Who are Andy Haman's wife and children? Iowa bodybuilder called himself 'Mr Incredible' before tragic death at 54

Andy was born in Iowa on August 16, 1966, and attended the University of Iowa, where he was a member of the school’s wrestling team and studied health


                            Who are Andy Haman's wife and children? Iowa bodybuilder called himself 'Mr Incredible' before tragic death at 54
Andy Haman is survived by his wife, Michelle Haman, and their four children, Sam Haman, Daisy Haman, Ruby Haman and Lucy Love Haman (Instagram)
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Andy Haman, an American professional bodybuilder and college wrestler from Iowa, died on March 20 at the age of 54. His elder son, Samuel Haman, announced the news of his death. 

Andy died in Colorado Springs, Colorado, where he and his family had lived for several years. His cause of death has not been made public. “RIP: Anthony Joesph Haman/Dad/Mr.Incredible. We love you so much and you will be in our thoughts forever! No one was as strong, kind, silly, goofball wonderful person as you," Samuel Haman wrote in an Instagram post. “Don’t worry about mom and the girls I’ll take care of them, just the way you did and taught me. #crazyfunalways.” 

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Andy Haman's family

 



 

 

Andy is survived by his wife, Michelle Haman, and their four children, Sam Haman, Daisy Haman, Ruby Haman and Lucy Love Haman. The family famously put on costumes for conventions, children’s hospitals, and charity events. Together they dressed up as characters from the movies like 'The Incredibles.'

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Andy loved to play up his “superhero persona” and would call himself “Mr. Incredible,” according to his social media posts. In 2015, Haman posted photos from a visit to a hospital where he appeared in his “Mr. Incredible” costume. He captioned the pictures, “Giving away toys, smiles and hugs – Columbia hospital’ Got back in return Laughs, kisses and love.”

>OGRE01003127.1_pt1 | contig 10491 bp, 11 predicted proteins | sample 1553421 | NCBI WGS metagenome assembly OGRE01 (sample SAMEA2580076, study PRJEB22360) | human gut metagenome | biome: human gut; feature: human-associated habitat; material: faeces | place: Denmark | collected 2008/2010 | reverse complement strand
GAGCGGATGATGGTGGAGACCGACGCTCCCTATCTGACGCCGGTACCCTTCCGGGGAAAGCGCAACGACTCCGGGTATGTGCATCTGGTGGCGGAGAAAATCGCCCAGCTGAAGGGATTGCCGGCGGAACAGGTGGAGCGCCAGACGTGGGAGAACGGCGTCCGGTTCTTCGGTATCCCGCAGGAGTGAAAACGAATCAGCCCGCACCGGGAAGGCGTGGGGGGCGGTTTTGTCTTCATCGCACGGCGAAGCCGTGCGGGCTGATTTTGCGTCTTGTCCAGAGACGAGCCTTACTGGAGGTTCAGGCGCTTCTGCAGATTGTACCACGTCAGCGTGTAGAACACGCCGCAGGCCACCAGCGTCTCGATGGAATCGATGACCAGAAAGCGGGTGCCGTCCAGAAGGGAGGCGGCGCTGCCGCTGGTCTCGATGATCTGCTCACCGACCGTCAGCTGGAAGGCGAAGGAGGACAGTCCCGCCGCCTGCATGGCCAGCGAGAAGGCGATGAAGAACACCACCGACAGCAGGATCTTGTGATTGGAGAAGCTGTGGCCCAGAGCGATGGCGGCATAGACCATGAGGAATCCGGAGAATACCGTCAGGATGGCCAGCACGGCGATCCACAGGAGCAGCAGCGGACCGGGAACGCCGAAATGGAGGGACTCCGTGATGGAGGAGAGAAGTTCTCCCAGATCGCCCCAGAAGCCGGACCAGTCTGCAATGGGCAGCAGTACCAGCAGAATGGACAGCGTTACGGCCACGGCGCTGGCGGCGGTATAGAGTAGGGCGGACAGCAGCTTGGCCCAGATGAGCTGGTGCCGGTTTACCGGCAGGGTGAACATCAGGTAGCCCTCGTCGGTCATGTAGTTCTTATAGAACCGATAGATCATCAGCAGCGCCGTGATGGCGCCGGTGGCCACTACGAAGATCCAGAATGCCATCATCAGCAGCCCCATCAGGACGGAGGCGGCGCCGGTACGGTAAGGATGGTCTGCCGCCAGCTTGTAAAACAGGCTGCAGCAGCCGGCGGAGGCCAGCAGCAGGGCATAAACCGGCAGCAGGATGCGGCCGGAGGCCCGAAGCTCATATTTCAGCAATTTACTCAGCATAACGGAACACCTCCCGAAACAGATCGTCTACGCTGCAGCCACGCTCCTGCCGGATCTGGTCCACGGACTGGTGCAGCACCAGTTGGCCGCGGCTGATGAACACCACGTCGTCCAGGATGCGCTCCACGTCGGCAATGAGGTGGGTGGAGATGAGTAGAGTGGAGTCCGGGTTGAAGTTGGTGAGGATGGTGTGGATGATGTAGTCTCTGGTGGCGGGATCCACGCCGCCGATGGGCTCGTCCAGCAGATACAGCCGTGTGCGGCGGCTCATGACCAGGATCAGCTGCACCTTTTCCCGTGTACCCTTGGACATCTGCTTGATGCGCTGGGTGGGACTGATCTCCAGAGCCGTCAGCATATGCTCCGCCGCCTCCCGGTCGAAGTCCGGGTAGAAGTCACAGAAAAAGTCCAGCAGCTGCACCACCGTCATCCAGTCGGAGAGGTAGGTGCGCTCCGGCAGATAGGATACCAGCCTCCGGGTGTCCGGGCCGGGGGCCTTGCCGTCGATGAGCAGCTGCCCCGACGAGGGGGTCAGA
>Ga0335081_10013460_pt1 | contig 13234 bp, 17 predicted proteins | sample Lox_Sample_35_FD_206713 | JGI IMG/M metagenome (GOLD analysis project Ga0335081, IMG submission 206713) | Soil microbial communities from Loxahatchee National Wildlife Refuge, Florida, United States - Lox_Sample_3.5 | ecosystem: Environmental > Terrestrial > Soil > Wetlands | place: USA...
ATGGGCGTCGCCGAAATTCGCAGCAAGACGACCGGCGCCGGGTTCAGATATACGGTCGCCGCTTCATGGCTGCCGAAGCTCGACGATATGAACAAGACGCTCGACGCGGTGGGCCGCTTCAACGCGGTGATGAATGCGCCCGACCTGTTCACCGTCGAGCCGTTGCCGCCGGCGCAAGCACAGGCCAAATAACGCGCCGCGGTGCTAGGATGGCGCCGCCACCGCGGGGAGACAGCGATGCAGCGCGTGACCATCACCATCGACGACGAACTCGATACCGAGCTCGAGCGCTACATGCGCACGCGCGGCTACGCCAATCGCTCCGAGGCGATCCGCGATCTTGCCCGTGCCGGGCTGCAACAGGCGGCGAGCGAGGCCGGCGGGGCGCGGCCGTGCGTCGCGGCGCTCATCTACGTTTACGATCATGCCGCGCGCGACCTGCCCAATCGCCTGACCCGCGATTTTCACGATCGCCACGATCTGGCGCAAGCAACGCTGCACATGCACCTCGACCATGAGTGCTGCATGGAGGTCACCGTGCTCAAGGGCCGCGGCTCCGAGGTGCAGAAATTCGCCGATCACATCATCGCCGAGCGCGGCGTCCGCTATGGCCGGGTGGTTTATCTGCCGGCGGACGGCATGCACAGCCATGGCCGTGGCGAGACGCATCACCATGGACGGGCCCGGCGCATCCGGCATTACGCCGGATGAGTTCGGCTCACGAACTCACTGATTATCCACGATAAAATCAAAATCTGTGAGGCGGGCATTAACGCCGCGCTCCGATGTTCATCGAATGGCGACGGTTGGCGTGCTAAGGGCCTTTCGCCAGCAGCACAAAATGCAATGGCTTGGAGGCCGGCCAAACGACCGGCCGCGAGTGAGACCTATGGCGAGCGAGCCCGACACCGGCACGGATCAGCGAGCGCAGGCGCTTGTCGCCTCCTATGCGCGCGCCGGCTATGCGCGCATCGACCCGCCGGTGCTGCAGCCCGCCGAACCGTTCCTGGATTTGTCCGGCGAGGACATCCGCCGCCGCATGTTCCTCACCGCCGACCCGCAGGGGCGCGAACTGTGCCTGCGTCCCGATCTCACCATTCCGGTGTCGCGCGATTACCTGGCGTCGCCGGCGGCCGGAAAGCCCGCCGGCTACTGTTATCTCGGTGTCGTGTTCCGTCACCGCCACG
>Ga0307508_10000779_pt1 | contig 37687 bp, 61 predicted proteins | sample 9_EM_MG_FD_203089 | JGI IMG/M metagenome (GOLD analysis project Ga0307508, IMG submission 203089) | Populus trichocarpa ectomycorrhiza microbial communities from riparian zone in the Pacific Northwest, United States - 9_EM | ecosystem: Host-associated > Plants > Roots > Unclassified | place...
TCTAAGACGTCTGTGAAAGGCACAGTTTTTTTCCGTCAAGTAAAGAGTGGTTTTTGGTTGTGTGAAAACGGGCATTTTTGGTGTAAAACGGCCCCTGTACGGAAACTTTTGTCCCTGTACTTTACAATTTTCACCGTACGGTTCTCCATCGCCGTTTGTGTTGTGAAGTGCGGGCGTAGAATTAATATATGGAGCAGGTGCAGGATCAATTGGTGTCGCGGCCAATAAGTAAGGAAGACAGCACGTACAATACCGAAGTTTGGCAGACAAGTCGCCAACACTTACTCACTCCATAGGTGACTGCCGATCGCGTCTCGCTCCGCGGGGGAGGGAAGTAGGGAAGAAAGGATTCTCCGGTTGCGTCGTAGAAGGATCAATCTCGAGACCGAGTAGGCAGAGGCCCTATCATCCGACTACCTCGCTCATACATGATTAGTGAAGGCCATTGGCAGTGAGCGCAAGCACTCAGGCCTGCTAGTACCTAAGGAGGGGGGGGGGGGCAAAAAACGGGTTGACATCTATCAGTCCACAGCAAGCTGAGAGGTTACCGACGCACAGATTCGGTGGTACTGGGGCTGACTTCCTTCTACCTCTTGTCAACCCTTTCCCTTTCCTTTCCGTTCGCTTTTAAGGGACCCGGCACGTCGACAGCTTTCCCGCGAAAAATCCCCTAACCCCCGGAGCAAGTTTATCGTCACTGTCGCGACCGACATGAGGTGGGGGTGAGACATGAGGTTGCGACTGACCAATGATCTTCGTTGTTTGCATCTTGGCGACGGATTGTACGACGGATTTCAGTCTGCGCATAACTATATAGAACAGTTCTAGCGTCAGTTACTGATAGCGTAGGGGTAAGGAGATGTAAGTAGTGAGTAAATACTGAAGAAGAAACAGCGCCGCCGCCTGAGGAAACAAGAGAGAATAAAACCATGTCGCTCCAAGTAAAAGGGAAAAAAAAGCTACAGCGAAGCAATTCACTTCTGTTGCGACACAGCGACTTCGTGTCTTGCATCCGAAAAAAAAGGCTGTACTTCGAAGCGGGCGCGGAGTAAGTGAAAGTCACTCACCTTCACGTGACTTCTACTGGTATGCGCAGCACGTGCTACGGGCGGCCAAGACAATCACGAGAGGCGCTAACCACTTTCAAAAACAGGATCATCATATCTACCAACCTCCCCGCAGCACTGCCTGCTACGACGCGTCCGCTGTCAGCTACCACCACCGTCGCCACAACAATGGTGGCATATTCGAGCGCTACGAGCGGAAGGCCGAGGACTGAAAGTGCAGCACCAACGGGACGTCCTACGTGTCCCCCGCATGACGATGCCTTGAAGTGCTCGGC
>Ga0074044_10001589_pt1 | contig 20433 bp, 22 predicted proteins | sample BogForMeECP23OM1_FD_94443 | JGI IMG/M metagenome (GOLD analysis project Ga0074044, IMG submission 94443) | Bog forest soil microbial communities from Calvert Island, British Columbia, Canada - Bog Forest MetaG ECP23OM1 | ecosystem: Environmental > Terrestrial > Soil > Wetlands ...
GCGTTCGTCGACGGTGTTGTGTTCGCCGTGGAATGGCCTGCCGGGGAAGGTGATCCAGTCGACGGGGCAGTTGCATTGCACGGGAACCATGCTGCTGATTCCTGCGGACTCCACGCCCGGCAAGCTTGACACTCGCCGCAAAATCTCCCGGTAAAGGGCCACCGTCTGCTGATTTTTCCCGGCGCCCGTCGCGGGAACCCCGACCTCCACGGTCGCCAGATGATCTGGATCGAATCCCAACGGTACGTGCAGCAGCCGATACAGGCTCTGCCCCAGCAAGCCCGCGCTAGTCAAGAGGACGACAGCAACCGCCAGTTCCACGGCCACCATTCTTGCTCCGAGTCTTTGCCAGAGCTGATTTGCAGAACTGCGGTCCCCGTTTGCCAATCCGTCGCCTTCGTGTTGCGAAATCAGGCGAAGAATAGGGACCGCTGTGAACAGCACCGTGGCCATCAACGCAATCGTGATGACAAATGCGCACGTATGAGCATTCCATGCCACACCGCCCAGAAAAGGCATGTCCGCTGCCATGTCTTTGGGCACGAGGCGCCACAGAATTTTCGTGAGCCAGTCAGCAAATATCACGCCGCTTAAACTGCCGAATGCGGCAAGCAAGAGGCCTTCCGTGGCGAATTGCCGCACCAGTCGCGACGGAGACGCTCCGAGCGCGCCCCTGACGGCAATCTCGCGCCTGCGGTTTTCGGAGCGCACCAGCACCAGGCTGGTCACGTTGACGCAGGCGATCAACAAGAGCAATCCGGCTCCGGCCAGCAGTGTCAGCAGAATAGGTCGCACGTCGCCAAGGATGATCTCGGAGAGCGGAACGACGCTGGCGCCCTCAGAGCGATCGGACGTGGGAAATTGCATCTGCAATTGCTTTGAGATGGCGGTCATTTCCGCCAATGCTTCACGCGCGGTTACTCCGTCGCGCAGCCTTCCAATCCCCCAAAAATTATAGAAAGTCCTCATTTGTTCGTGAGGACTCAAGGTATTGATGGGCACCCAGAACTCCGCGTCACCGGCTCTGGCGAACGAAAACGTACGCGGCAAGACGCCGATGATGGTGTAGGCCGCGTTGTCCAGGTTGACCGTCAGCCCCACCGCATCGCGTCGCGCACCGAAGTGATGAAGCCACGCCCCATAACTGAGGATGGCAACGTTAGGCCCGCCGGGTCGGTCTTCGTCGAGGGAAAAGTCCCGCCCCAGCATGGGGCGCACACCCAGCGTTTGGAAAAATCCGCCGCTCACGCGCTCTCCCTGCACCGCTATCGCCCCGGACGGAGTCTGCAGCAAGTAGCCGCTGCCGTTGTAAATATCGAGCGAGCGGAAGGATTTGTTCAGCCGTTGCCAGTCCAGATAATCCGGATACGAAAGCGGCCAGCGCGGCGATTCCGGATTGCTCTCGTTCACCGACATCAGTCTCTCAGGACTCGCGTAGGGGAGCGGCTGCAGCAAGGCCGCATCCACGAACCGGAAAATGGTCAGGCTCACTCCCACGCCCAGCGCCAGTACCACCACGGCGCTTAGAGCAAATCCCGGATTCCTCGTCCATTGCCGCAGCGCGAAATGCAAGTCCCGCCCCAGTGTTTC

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Many of his kids took after his footsteps. For example, his son, Sam, followed in his footsteps and won the classic physique division competition at the 2018 Teen Nationals, according to Barbend.com. Ruby Haman also took after her father and competed in Olympic-level weightlifting.

Who was Andy Haman? 


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Andy was born in Iowa City, Iowa, on August 16, 1966, graduating from Iowa City High School in 1984. He attended the University of Iowa, where he was a member of the school’s wrestling team and studied health. After finishing college, Andy went onto become a physical education teacher and wrestling coach in his hometown for a year. He was a fitness director at YMCA in Lexington, Kentucky, for two years.

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He relocated to Colorado Springs in 1994. He was a health and physical education teacher, head wrestling coach and assistant football coach at Thomas Doherty High School from 1994 to 2005, before he became a professional bodybuilder. According to the district’s website, Andy later returned to working with kids as a teacher at Inspiration View Elementary School in Colorado Springs. 

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Andy's favorite quotes were, “Be the reason someone smiles today,” and “Money is important, but not as important as time.” He explained, “I have money, but no time left with my father. (I’d give up money for that.)”

Andy Haman's achievements


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The school’s website says, “Before he was a bodybuilder, Andy was a standout high school wrestler in the state of Iowa where he compiled 210 victories and a state championship. He went on to wrestle at the University of Iowa under collegiate and Olympic wrestling legend Dan Gable. While there, he was a National freestyle champion, Olympic sport Festival Champion and World runner-up in wrestling as a Varsity team member of 4 National Championship Wrestling Teams.”

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According to Barbend, Andy won the super-heavyweight division of the Colorado State Bodybuilding Championships in 2006. He became an IFBB Professional League competitor a year later and won super-heavyweight and overall victories at the 2007 NPC Masters Nationals competition. The obituary for Andy, on the website, read, “His highest placing as an Open competitor came at the 2009 Orlando Pro where he placed 13th. His last appearance on stage came at the 2010 Phoenix Pro, where he finished tied for 16th. He retired after that season to focus on raising his family and his career away from the stage.”

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